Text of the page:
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Chigwedere Family in Didactic Drama

Well, Aeneas Chigwedere is a man who wears many hats and indeed for this man, his could be the curse of the proverbial animal with a famous name, but will never fill the basket when caught by a hunter.

“After all… “, sighs the panting hunter, “this animal is too small in stature and not worth the trouble!”

To many, Chigwedere is a known politician, educationist, traditionalist, a headman, historian and father. Yes, a father! I repeat father because only two days ago, we heard he was a father of 40, if his son Mangwiza is saying the truth.

Many will remember Chigwedere as Headman Mubaiwa of Hwedza. Others will remember him as a former headmaster of Goromonzi High School. Many will, again, remember him as former Governor of Mashonaland East and subsequently former Minister of Education, Sport and Culture. This villager remembers him as a writer of history. I will not talk about the uniform, uniforms for all schools, for, this is trivia.

But it is the life Chigwedere has lived in the past few years with his children and siblings where he is writing the story of his life. It is a melodramatic narrative, based on a big explosive traditional family, where accusations and counter-accusations of dabbling in witchcraft are destroying the fabric that should be holding the family together.

As expected, the centre cannot hold. The lilt of it is that things have fallen apart in the Chigwedere family, but for professional reasons, this villager, the son of peasant, will avoid issues that invite litigation.

Back in the village, in the land of milk, honey and dust, do elders with cotton tuft hair not say the more a monkey climbs up a tree the more it exposes its genitals?

The wheels went off his family several years ago with a public spat between him and his son and siblings, reaching high cadence and crescendo. Allegations of dabbling in witchcraft, fraudulent ascendancy to power as headman, have spilled into the courts, up to the highest court in the land, the Constitutional Court.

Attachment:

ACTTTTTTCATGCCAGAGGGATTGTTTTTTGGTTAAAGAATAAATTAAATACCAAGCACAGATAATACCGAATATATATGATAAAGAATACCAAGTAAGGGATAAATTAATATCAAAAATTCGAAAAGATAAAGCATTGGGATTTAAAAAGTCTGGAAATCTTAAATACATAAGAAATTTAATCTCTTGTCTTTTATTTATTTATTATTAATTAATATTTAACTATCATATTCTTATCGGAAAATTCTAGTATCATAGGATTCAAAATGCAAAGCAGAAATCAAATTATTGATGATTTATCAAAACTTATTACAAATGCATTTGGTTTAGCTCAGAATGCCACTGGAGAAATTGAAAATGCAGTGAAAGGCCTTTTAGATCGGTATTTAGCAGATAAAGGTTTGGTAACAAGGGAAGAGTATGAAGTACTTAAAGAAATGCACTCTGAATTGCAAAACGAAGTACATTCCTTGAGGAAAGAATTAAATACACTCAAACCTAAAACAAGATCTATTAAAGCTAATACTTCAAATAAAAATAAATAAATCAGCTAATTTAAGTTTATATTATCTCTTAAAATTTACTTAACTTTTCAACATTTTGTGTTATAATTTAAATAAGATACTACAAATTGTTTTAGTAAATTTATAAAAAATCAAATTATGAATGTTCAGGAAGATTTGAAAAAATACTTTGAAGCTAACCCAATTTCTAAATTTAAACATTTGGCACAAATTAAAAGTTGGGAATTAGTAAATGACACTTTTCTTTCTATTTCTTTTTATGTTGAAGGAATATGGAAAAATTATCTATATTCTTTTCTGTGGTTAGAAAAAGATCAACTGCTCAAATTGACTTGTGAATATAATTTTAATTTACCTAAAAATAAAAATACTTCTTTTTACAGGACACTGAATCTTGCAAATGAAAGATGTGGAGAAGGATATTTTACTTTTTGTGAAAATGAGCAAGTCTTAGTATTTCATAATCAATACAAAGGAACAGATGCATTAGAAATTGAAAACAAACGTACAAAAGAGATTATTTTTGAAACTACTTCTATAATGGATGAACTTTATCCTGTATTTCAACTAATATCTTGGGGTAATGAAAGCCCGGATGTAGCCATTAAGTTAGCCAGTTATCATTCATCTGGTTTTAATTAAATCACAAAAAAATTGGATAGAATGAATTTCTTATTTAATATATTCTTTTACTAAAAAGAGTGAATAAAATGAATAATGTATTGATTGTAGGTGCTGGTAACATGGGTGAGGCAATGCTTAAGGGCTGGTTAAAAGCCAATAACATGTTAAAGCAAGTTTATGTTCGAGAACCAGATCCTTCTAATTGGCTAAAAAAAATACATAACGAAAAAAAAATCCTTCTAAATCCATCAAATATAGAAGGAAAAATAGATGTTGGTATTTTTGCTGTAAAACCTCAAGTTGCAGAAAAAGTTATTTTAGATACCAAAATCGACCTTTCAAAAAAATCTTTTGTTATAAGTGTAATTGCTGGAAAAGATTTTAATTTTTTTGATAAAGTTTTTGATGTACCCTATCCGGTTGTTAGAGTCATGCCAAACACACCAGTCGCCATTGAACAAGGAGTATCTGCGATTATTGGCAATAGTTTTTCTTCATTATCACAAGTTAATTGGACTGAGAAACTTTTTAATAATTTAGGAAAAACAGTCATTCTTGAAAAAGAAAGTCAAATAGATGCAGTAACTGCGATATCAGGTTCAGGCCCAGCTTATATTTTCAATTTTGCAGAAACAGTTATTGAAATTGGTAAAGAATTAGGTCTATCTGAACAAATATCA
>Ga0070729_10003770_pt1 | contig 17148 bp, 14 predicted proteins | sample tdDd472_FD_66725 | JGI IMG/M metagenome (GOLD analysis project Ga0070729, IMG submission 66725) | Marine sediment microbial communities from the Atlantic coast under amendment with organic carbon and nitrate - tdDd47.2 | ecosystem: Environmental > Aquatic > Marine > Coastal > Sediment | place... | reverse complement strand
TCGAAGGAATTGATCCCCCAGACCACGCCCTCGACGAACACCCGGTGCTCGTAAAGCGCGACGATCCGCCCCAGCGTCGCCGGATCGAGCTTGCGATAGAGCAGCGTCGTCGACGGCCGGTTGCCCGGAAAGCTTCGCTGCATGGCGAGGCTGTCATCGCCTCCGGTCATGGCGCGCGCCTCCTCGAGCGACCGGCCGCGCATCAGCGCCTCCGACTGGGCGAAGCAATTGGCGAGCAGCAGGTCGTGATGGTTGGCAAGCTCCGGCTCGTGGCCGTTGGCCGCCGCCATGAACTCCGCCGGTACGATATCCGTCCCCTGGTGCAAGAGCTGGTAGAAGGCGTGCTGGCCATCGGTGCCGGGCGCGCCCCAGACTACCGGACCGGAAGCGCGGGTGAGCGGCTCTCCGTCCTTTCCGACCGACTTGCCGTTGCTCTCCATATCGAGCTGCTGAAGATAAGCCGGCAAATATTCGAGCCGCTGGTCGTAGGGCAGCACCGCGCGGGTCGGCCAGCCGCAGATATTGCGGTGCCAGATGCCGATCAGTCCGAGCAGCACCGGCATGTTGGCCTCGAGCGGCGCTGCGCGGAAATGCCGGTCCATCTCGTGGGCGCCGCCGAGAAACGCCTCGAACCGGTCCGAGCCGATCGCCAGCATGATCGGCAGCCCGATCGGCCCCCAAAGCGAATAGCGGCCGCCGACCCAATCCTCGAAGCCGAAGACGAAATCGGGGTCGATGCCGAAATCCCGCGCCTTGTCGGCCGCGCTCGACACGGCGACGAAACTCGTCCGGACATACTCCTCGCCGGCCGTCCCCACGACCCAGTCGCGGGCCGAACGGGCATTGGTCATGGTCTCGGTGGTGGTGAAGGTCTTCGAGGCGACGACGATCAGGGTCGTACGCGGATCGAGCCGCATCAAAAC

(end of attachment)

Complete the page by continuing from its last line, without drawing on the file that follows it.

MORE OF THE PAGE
The past reached a climax last Monday, with Chigwedere appealing to the courts to compel his son Mangwiza to accept going for paternity test. Mangwiza is a grown up man, who claims to be one of Chigwedere’s 40 children. Mangwiza contends that of the 40 children only four are in good books with their father.

“Since birth of the respondent (Mangwiza), I have been having doubts about his paternity, my suspicions being based on the fact that the respondent’s mother had not been faithful.

“However, I assumed the rights and responsibilities of parenthood over him with the intention of resolving this issue of paternity through cultural means, something, which I regrettably delayed doing.

“Respondent, however, throughout part of his childhood and adulthood, has been acting out in a way that brought up the question of whether or not he really is my biological child.

“I have been subjected to emotional stress raised by frivolous and vexatious allegations of witchcraft against myself by the respondent. These allegations have now spilled into the courts and the matter is currently pending in the Constitutional Court (Concourt).”

Chigwedere and Mangwiza have been in a protracted wrangle for years after Mangwiza accused his father of bringing an abomination to the clan through bizarre rituals and witchcraft.

In November 2017, at least five members from Chigwedere’s close family approached the Concourt urging it to compel Chigwedere to undergo an exorcism ceremony by the Zimbabwe National Traditional Healers’ Association with a view to cast out alleged goblins tormenting their families.

But the court refused to be part of it, leaving the family members to square off again. There is no doubt that this is not the way to run a family and that when all is said and done, the lesson is that the big family has been tearing itself into tatters.

Chigwedere built a name for himself as an author, a historian, an educationist and politician. But this is no laughing matter; it could happen to any man. Family values are critical for the sustenance of any family. It is critical to learn from the Chigwederes that it is easy to destroy a family and a big name, too. Never go to bed with an itching behind, you wake up with stinking fingers. Karitundundu weeee!

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